On the other hand, illegally hiding the serve is so prevalent at the higher levels, since umpires usually don't call it, that many coaches believe you should just accept it, and learn to return such serves, while (at least publicly) saying you shouldn't do them yourself. The problem is that it doesn't take that long to learn (or teach) illegal hidden serves, but it's extremely difficult these days for a junior to learn to return hidden serves effectively because they are against the rules, and so if the junior trains in a junior program, he won't see hidden serves unless the other juniors are being trained to serve illegally. So he only sees them infrequently at tournaments. As he reaches higher levels, he sees them more and more, but by then he's already been trained to read the spin of legal serves, and now has to almost start over, when of course to really be able to return these serves at a high level he'd have to start training against them at an early age.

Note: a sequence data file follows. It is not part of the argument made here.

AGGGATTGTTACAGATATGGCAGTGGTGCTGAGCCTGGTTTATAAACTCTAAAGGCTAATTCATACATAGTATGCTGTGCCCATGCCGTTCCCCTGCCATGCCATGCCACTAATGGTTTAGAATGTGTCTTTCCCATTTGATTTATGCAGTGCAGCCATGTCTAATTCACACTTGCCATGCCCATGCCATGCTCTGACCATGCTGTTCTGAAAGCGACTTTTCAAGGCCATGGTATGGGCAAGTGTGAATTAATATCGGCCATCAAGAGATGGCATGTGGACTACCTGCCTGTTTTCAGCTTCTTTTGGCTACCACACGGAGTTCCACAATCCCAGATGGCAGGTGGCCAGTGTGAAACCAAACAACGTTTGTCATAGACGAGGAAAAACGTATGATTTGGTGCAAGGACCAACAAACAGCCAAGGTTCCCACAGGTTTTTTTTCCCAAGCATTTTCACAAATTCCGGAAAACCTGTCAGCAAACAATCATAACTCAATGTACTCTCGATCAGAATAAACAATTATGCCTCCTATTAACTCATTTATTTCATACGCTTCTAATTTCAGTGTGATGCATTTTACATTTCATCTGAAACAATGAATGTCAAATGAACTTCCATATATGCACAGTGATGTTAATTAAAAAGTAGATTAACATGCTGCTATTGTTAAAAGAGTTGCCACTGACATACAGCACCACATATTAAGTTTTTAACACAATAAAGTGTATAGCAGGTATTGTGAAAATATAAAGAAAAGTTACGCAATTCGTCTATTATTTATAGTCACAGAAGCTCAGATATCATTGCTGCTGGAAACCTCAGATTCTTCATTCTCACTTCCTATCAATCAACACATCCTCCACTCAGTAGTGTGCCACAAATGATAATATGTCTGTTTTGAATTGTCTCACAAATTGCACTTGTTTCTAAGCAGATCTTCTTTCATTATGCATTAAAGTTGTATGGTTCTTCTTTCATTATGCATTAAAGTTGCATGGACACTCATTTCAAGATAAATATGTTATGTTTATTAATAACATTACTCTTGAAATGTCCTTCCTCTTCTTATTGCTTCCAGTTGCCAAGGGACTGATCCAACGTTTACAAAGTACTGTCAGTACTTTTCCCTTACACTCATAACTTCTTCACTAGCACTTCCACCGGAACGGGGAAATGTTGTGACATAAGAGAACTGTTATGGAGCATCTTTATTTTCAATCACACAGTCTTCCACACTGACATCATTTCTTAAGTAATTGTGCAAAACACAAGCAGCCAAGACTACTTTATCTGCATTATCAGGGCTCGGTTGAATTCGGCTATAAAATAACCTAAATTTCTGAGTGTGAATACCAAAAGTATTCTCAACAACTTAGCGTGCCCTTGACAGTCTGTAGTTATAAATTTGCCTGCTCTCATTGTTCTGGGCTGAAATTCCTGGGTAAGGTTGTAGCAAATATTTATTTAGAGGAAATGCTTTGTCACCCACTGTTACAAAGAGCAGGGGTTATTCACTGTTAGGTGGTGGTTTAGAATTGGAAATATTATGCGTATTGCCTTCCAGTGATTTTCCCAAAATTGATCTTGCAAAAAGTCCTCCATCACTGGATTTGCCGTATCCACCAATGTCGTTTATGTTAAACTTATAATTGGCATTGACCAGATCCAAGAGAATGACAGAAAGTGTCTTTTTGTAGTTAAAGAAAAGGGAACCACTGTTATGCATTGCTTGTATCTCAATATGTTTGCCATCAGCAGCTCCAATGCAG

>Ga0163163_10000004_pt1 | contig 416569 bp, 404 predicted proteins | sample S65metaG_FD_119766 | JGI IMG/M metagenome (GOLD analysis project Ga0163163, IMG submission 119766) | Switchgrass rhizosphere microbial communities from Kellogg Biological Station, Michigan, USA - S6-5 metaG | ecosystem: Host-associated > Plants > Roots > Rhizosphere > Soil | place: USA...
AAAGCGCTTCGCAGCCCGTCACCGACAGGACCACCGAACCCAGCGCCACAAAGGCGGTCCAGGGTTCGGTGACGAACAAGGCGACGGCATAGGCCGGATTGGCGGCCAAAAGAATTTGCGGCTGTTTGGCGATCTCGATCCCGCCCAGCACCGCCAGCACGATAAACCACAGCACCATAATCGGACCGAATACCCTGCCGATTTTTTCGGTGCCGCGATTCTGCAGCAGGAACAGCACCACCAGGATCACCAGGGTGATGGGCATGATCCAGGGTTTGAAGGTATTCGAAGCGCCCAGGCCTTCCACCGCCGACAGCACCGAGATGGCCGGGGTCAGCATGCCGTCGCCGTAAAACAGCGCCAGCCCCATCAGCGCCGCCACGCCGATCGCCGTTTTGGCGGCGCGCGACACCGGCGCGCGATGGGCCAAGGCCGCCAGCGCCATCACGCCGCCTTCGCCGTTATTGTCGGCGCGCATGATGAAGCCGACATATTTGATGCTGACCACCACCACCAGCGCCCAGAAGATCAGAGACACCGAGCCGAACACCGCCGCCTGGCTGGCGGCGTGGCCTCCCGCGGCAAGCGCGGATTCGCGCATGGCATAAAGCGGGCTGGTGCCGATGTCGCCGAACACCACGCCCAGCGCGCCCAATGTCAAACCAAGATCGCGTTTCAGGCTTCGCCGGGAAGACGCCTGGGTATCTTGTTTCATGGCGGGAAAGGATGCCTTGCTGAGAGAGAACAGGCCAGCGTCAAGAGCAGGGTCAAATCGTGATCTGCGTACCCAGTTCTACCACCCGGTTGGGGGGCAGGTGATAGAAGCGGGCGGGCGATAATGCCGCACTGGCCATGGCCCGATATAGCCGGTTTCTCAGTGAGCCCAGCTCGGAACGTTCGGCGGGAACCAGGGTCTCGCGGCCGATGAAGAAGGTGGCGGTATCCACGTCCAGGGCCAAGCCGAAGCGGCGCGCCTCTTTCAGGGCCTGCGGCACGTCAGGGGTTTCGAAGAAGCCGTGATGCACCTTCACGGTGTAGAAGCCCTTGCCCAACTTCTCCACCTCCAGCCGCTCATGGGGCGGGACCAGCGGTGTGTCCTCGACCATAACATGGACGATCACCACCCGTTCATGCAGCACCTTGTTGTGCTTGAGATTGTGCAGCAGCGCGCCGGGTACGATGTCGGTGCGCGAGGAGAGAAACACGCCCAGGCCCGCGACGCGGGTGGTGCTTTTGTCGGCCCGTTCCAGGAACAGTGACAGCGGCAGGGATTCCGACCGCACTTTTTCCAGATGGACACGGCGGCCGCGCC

Of course a coach could spend his coaching time serving illegally to the student so he can learn to return hidden serves. But since most students only have limited hours of private coaching per week, you can't spend much of that time on that, and it takes a tremendous amount of time to learn to read and return such serves effectively.